• added "as link" those files in the "PortableModels" project, a "Portable Class Library" project targeting WindowsPhone 8.1, that will compile a portable library supported by WP 8.1; 
  • added "as link" those files in the MFClient project, a "NETMF Class Library" project. 
 
Since NETMF 4.2/4.3 does not support enums, that I use in the Message class, I have used precompilation directives to remplace them by int for NETMF projects:  
 
#if !MF_FRAMEWORK_VERSION_V4_2 && !MF_FRAMEWORK_VERSION_V4_3
        [DataMember]
        public ContentTypes ContentType { get; set; }
#else
        public int ContentType { get; set; }
#endif
 
I use the same technique to share the code of a MessageClient class, defined in a "NETMF Class Library" project ,between two NETMF projects that will compile that class (and others) targeting NETMF42 & NETMF43. Check the projects MFClientShared, MFClient & MFClient43 from the solution.
 
Hope it helps,
 
Paul 


#3 TechnoGuy

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Posted 27 August 2015 - 05:40 AM

Paul - thanks so much for your comprehensive reply to my query.  It's right on the money with regard to what I am looking to do.

I am still looking at the fantastic solution that you have posted up on CodePlex / still taking it all in...  Nice video demonstration also, by the way...  :)

 

So anyway I have found the Core.PortableModels.csproj file (in the PortableModels project) and I do see the links that you talk about:

 

https://monitorandco...leModels.csproj

<ItemGroup>
<Compile Include="..\Models\Constants.cs">
<Link>Constants.cs</Link>
</Compile>
<Compile Include="..\Models\ContentTypes.cs">
<Link>ContentTypes.cs</Link>
</Compile>
:
:
:
</Compile>
<Compile Include="Properties\AssemblyInfo.cs" />
</ItemGroup>

My question for you now is whether you were able to make those linking specifications through the Visual Studio IDE or if you had to go and edit the .csproj file by hand?  I've been looking through all the Project-level property settings and have yet to identify the place where you could set it up.  Tomorrow I will download your whole solution / load it into Visual Studio & see if I can figure it out that way...

 

Thanks again for such a comprehensive reply!

 

Ian


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  • 3 x Netduino Plus 2
  • 1 x Netduino 3 WiFi

#4 dranuag

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Posted 27 August 2015 - 06:49 AM   Best Answer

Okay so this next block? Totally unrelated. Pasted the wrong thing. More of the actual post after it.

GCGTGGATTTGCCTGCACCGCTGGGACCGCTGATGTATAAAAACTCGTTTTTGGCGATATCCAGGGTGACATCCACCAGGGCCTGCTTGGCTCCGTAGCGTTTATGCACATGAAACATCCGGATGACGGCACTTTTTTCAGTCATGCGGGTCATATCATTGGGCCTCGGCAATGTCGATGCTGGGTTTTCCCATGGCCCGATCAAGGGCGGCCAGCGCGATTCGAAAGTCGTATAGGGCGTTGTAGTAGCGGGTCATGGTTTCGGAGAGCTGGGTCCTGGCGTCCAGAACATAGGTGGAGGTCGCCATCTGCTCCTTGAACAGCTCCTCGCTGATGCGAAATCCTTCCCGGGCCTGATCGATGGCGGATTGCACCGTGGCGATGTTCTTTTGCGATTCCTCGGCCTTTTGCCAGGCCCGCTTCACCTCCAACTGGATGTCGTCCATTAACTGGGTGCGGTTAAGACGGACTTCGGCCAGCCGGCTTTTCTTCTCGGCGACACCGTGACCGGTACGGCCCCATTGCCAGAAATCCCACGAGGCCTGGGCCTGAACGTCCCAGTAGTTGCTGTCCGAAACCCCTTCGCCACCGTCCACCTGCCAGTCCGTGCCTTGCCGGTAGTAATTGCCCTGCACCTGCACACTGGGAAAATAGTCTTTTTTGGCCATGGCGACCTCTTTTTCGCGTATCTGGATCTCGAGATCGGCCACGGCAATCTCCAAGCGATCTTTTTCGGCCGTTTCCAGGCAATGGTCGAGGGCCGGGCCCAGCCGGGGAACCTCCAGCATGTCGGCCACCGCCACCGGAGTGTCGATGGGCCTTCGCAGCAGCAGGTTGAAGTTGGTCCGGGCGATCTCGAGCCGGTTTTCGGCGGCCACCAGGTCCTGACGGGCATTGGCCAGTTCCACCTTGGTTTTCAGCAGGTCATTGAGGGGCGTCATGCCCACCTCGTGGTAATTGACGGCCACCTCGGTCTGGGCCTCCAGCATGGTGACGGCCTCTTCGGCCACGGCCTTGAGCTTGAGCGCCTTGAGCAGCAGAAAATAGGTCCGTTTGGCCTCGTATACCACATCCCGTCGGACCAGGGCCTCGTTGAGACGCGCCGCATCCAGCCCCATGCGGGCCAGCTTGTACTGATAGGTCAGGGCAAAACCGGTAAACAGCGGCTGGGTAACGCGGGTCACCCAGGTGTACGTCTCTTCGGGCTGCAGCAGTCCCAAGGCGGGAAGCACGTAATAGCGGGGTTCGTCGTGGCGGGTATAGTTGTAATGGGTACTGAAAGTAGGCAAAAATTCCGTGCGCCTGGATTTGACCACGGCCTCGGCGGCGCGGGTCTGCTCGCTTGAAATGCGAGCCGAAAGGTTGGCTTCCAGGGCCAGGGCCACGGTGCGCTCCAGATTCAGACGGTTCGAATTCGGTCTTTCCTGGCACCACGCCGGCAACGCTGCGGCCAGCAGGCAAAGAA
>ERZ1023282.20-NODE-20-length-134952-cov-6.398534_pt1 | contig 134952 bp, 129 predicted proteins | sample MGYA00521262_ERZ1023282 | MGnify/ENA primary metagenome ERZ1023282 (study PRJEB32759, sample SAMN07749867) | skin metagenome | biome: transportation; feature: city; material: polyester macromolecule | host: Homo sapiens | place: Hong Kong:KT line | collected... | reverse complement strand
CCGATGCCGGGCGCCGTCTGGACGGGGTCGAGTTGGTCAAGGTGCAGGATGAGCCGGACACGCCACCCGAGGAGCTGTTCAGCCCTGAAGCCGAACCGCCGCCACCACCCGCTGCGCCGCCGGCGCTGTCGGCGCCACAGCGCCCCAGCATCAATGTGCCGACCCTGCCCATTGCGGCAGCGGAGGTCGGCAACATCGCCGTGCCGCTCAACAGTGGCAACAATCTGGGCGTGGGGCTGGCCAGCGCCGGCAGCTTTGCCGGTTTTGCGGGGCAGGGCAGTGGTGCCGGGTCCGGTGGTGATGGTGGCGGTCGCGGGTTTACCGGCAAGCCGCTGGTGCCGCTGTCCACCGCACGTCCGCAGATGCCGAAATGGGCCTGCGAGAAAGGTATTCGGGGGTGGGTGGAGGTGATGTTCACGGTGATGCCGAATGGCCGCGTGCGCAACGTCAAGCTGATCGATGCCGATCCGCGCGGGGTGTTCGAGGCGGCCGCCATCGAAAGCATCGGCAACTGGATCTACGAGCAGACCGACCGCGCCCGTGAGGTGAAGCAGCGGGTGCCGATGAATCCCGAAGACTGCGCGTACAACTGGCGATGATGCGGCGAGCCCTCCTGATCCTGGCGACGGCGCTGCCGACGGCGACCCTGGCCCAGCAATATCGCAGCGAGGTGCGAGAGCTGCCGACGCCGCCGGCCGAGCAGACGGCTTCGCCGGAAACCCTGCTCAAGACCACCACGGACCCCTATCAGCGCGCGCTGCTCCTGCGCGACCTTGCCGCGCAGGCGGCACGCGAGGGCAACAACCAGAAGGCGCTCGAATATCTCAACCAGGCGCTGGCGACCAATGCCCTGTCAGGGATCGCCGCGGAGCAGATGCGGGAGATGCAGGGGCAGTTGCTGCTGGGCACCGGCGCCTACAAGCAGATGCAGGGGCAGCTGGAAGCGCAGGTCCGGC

Ian, 

 

Regarding the "Add as link" functionality of Visual Studio, here is the reference from MSDN : https://msdn.microso...(v=vs.105).aspx

 

Paul 



#5 TechnoGuy

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Posted 01 September 2015 - 05:42 AM

Paul,

 

Thanks again, this time for pointing me in the right direction (with the referenced MSDN article "Share code with Add as Link").

 

I was having a bit of a mental block in finding the Add as Link button in the Add Existing Item dialogue.  I finally noticed that the Add button in that dialogue was implemented as a drop down list; clicking the drop down arrow reveals the elusive (for me) Add As Link alternative.

 

I am happy to say that I have now been successful in creating 2 programs (one a Windows Forms application, the other being a Netduino application) which access the same piece of shared code.  I am really happy with Visual Studio's treatment of that code (I'm using VS2015 now) in that it (through Intellisense) gives clear indications about constructs which are NOT portable across the two framework versions.

 

For others who might be reading this post, I would like to point out that this technique accomplishes code sharing on a "per file" basis (i.e. a single <filename>.cs file at a time).  It is of course possible to share multiple .cs code files using the technique.

 

My original conceptualization of what I was looking to accomplish was to create a project consisting of a single class library (perhaps consisting of one or more classes, and possibly strewn over more than one .cs code file) and share the project between a Netduino application (.NET Micro Framework) AND a Windows application (full .NET Framework).

 

I'd just like to report that - from my sleuthing around - this too is possible, although (currently) not as easy to accomplish.  Check this very recent posting, made by user mcalsyn, over on the GHI Electronics forums.

 

Topic:  Using Shared Projects with NETMF

Posted By:  "mcalsyn"

Date:  August 27, 2015

Link:  https://www.ghielect.../topic?id=20173

 

With his technique, you have to temporarily unload one of your projects, go in & manually edit the projitems file associated with that project, and then reload the project.  I have tried his technique and can say that it does work as well.

 

I'm totally jazzed at the possibilities now...

 

Anyway, thanks again to you Paul (and also to mcalsyn on the GHI site)

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- Ian

 

My Current Dev Boards:

  • 3 x Netduino Plus 2
  • 1 x Netduino 3 WiFi